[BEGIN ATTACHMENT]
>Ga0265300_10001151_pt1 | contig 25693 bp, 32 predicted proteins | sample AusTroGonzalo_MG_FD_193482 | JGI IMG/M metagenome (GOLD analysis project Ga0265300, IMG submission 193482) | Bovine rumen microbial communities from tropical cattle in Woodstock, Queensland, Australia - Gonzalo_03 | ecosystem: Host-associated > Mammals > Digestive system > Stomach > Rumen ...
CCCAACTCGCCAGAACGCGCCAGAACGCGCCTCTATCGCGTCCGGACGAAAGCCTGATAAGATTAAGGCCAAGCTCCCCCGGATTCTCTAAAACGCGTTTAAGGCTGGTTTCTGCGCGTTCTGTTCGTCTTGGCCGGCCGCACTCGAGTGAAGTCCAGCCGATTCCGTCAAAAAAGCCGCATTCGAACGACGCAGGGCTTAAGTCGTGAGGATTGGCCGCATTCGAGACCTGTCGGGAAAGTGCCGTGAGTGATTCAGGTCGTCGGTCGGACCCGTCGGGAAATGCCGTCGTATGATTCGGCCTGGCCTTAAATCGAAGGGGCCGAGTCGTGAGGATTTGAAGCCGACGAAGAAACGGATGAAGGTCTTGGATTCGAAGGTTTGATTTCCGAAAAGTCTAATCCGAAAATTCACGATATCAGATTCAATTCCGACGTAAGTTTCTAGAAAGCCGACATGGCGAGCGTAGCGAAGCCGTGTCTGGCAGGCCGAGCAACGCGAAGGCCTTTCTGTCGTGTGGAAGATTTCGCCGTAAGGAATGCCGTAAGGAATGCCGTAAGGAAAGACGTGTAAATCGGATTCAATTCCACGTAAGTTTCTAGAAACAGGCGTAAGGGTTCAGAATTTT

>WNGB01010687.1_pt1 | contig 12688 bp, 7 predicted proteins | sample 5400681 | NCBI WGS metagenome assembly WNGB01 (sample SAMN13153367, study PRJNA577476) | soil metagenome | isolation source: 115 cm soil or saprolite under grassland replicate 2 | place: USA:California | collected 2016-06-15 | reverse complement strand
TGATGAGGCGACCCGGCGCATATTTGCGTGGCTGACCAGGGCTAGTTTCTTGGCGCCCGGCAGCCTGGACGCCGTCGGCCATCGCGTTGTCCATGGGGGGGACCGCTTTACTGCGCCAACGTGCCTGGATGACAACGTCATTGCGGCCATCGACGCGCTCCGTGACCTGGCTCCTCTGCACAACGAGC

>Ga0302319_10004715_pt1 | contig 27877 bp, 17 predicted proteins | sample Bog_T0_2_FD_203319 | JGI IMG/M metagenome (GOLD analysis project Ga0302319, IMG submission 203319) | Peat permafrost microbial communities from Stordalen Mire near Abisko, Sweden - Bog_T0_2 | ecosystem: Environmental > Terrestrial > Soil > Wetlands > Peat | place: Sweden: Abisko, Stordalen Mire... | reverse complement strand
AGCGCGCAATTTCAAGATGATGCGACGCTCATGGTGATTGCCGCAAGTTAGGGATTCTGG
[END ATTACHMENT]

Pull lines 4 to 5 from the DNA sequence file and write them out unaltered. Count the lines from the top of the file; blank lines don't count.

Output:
TGATGAGGCGACCCGGCGCATATTTGCGTGGCTGACCAGGGCTAGTTTCTTGGCGCCCGGCAGCCTGGACGCCGTCGGCCATCGCGTTGTCCATGGGGGGGACCGCTTTACTGCGCCAACGTGCCTGGATGACAACGTCATTGCGGCCATCGACGCGCTCCGTGACCTGGCTCCTCTGCACAACGAGC

>Ga0302319_10004715_pt1 | contig 27877 bp, 17 predicted proteins | sample Bog_T0_2_FD_203319 | JGI IMG/M metagenome (GOLD analysis project Ga0302319, IMG submission 203319) | Peat permafrost microbial communities from Stordalen Mire near Abisko, Sweden - Bog_T0_2 | ecosystem: Environmental > Terrestrial > Soil > Wetlands > Peat | place: Sweden: Abisko, Stordalen Mire... | reverse complement strand